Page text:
FIG. 5 shows a part of the substrate 21 before the formation of the emitter region 22, the base region 23 and the collector region 24. As illustrated, the GaAs substrate 21 has the upper major surface thereof offset from the  direction in the  or [I10] direction with an offset angle of 0.1 degrees, and a number of stepped surfaces, each comprising a striplike (001) surface, appear to extend parallel with each other. Typically, the substrate 21 is doped to the n+ -type by silicon with the impurity concentration level of 5×1018 cm31 3.
On the stepped surface of the substrate 21, an n-type GaAs layer 22' to be used for the emitter region 22 is deposited, for example by the MBE process with a thickness of 3000 Å. The layer 22' is doped to the n-type by silicon with the impurity concentration level of 2×1017 cm-3. Thereby, the stepped surface of the substrate 21 is transferred to the upper major surface of the layer 22'.
Further, the NiAl strips 23A and the GaAs strips 23B are formed on the stepped upper major surface of the layer 22' to form a fractional superlattice layer 23', that is to be used for the base structure 23, with a thickness corresponding to 100-500 molecular layers. There, one NiAl strip 23A and one GaAs strip 23B are formed laterally adjacent with each other on each step, thus forming the fractional superlattice layer 23'.
FIG. 6 shows the formation of the fractional superlattice layer 23' of FIG. 5.
Referring to FIG. 6, aluminum and nickel are deposited first by the MBE process on the stepped surface of the layer 22' with an amount to cover only one-half of each step. Thereby, aluminum and nickel are introduced into the deposition chamber of the same MBE apparatus that has been used for the growth of the layer 22', and the growth of the NiAl layer is made laterally along the major surface of each step as shown by arrows in FIG. 6, starting from the edge of each step. The NiAl layer 23A thus grown has a thickness corresponding to the height of each step. Such a mode of crystal growth is confirmed in various crystals including semiconductor materials and metals. Next, the deposition of NiAl is interrupted and the growth of n-type GaAs is started by the MBE process by introducing gallium and arsenic into the deposition chamber of the MBE apparatus. In response to this, the GaAs strip 23B is grown laterally starting from the edge of the NiAl strip 23A. It should be noted that the edge of the NiAl strip 23A forms a step and provides the site for nucleation and growth of the GaAs strip 23B in the direction of the arrows. When the GaAs strip 23B has reached the original edge of the step on the layer 22', the growth of the GaAs strip 23B is interrupted and the growth of the NiAl strip 23A is started again. By, by repeating the foregoing steps a number of times, the desired fractional superlattice layer 23' is formed on the GaAs layer 22'.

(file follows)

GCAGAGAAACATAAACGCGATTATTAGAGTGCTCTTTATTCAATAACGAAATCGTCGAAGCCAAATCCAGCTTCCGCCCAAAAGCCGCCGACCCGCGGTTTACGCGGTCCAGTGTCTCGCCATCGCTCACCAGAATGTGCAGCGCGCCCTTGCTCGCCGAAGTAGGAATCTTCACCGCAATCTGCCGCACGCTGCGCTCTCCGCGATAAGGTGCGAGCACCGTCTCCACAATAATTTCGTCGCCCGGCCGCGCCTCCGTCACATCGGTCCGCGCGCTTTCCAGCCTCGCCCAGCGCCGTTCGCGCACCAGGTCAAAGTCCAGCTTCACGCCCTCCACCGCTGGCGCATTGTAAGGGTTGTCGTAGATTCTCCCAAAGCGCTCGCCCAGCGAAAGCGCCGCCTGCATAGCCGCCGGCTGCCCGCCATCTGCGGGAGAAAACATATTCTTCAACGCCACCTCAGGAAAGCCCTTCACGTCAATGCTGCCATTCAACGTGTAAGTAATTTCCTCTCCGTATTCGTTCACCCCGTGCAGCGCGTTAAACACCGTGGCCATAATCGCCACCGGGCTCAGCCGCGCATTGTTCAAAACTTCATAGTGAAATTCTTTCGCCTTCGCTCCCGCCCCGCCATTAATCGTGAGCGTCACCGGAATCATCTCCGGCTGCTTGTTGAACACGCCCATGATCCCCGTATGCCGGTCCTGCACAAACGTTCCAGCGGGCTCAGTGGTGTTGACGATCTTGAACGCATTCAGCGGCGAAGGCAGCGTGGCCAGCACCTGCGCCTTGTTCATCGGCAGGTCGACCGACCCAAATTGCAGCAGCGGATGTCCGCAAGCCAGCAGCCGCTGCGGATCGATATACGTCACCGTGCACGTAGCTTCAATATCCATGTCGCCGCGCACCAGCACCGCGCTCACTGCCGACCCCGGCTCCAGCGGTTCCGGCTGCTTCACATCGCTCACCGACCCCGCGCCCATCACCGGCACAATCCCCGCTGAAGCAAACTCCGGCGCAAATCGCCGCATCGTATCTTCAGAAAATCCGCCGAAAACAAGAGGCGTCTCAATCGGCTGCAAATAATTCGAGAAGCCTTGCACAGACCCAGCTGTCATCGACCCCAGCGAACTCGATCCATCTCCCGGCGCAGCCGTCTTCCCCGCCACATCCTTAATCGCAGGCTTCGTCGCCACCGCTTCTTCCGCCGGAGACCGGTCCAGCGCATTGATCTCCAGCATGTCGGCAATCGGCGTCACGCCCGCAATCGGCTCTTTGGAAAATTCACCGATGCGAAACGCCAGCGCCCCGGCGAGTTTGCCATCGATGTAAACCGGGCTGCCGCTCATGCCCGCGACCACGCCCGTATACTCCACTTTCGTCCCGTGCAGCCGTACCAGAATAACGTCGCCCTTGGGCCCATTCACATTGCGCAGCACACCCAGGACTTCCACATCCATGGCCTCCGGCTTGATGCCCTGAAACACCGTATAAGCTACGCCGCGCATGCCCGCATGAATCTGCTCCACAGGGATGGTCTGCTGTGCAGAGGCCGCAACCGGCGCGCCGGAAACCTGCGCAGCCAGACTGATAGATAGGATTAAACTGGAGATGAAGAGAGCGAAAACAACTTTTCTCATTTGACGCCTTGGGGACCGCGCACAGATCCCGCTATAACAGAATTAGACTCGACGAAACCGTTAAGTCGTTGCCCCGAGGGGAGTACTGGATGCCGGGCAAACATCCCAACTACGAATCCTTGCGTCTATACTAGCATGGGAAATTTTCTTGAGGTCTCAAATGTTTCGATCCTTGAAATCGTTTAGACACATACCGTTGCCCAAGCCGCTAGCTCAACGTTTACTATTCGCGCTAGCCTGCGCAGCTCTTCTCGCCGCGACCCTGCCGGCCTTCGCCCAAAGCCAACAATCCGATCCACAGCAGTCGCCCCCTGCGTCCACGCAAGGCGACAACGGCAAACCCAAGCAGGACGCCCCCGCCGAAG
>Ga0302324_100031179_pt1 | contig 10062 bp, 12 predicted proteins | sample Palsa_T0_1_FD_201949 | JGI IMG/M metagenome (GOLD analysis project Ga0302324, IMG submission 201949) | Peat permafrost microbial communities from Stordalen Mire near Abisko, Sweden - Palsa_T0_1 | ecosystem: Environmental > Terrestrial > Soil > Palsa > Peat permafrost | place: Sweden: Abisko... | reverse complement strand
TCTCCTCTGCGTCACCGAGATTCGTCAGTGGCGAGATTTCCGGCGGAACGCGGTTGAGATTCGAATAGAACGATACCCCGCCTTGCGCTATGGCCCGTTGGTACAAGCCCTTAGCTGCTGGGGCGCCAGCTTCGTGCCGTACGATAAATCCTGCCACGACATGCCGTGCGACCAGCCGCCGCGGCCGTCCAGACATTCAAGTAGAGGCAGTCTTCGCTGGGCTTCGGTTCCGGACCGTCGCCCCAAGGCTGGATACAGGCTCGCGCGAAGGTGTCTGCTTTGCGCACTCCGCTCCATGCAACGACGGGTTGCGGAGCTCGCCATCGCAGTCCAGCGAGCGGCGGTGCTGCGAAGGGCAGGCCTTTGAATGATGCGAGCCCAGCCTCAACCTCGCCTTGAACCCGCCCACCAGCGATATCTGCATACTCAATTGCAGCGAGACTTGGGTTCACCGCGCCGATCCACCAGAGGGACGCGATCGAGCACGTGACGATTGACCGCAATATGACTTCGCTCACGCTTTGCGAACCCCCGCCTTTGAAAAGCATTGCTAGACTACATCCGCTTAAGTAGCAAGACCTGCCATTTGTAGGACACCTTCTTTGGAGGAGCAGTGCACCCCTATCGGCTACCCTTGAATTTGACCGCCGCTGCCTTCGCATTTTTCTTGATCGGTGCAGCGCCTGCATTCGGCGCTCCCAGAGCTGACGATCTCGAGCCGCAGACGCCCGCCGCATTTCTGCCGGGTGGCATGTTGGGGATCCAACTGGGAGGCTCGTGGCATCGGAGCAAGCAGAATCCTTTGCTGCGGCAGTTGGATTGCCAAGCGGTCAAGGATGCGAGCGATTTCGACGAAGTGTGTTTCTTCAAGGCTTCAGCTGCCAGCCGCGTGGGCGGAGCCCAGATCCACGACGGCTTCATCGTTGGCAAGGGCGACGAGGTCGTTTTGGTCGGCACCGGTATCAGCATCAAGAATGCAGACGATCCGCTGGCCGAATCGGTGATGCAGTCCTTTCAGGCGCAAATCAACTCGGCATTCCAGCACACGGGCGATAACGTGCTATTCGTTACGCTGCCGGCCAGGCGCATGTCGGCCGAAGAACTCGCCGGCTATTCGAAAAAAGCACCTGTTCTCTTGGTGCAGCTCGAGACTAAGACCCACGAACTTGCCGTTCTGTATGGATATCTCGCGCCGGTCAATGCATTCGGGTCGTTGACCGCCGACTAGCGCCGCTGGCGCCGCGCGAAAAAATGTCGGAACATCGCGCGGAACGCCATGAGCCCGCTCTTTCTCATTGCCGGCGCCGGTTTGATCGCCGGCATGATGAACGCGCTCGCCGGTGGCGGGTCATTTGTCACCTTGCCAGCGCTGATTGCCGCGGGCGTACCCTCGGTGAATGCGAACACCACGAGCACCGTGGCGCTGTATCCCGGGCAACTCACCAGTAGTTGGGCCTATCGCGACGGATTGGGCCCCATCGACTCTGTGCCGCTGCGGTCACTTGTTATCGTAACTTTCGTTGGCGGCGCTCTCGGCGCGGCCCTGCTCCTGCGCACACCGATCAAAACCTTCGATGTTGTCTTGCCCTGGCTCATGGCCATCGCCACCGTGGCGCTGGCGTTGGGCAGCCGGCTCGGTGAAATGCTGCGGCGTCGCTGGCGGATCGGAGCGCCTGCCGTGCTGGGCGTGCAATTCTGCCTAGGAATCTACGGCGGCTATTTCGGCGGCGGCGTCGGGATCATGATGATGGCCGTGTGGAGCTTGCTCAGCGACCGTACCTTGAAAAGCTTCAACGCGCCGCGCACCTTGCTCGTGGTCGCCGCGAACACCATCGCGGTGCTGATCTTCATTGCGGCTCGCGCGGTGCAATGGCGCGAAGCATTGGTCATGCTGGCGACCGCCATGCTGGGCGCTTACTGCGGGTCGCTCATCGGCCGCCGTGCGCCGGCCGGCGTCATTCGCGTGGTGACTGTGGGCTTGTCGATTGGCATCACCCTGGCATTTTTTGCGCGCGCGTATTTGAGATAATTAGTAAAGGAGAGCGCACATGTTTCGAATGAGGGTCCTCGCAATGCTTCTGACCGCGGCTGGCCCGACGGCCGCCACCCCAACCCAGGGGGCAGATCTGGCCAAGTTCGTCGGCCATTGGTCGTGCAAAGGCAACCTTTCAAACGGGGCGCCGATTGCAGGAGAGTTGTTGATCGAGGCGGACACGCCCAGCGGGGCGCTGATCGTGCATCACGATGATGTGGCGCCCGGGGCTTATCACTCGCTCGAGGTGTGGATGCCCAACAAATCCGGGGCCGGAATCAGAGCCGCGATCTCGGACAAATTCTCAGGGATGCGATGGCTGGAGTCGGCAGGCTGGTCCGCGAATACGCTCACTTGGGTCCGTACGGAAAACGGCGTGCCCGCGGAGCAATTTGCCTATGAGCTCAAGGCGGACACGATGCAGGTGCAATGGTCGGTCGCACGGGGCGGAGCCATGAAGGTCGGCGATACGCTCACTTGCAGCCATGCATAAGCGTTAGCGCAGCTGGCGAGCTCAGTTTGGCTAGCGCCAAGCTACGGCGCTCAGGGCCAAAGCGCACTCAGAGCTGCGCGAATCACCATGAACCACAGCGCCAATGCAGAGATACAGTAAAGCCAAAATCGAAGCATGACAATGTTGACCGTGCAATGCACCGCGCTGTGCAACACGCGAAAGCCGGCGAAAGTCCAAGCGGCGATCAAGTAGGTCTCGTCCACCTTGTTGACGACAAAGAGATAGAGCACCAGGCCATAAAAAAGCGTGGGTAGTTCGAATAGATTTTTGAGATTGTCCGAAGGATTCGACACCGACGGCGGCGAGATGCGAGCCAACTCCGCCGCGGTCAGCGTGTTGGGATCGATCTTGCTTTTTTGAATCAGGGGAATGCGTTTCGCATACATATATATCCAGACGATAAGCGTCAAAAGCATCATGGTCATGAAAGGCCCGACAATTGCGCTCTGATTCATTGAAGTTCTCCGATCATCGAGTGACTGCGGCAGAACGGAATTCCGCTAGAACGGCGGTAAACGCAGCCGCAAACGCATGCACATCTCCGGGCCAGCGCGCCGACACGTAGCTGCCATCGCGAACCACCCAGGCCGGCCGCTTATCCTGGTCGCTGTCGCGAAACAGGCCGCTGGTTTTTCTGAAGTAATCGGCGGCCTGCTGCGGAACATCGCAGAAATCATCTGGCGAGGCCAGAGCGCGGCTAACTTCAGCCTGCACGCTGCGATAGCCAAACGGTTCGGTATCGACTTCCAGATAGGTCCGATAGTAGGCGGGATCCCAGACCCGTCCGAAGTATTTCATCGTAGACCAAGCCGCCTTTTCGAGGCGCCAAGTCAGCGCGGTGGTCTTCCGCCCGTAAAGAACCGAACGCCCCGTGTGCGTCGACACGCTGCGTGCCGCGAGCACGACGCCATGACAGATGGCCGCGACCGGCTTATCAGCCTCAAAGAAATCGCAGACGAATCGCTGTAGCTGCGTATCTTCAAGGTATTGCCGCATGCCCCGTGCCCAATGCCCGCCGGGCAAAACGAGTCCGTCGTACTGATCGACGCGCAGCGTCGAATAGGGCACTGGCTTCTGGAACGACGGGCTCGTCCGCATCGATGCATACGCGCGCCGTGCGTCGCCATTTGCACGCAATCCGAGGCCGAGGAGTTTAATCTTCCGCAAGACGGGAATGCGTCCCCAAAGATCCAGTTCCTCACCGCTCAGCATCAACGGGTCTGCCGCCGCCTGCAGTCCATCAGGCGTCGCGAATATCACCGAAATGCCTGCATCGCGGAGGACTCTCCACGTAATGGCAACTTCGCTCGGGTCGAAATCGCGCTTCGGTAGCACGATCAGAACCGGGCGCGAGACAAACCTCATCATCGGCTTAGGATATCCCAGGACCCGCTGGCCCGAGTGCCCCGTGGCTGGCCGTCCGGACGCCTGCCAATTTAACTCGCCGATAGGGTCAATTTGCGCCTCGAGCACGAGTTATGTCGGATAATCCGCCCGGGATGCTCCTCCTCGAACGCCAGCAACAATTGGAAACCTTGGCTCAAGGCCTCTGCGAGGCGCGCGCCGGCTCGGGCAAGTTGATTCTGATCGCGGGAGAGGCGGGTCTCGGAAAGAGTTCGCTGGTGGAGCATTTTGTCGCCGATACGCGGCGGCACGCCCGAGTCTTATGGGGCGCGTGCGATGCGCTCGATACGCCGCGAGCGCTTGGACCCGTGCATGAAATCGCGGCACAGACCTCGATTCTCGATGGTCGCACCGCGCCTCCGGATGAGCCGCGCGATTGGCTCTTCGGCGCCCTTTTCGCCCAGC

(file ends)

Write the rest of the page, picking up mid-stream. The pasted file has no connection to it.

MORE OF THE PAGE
In the foregoing process, it should be noted that the formation of the fractional superlattice layer 23' is made within the same MBE apparatus that has been used for the growth of the GaAs layer 22' on the substrate 21. In other words, the formation of the fractional superlattice layer 23' to be used for the base structure 23 is achieved without breaking the vacuum and taking the device out of the MBE apparatus. In the MBE apparatus, the switching of the molecular beam is easily achieved by actuating the shutter mechanism.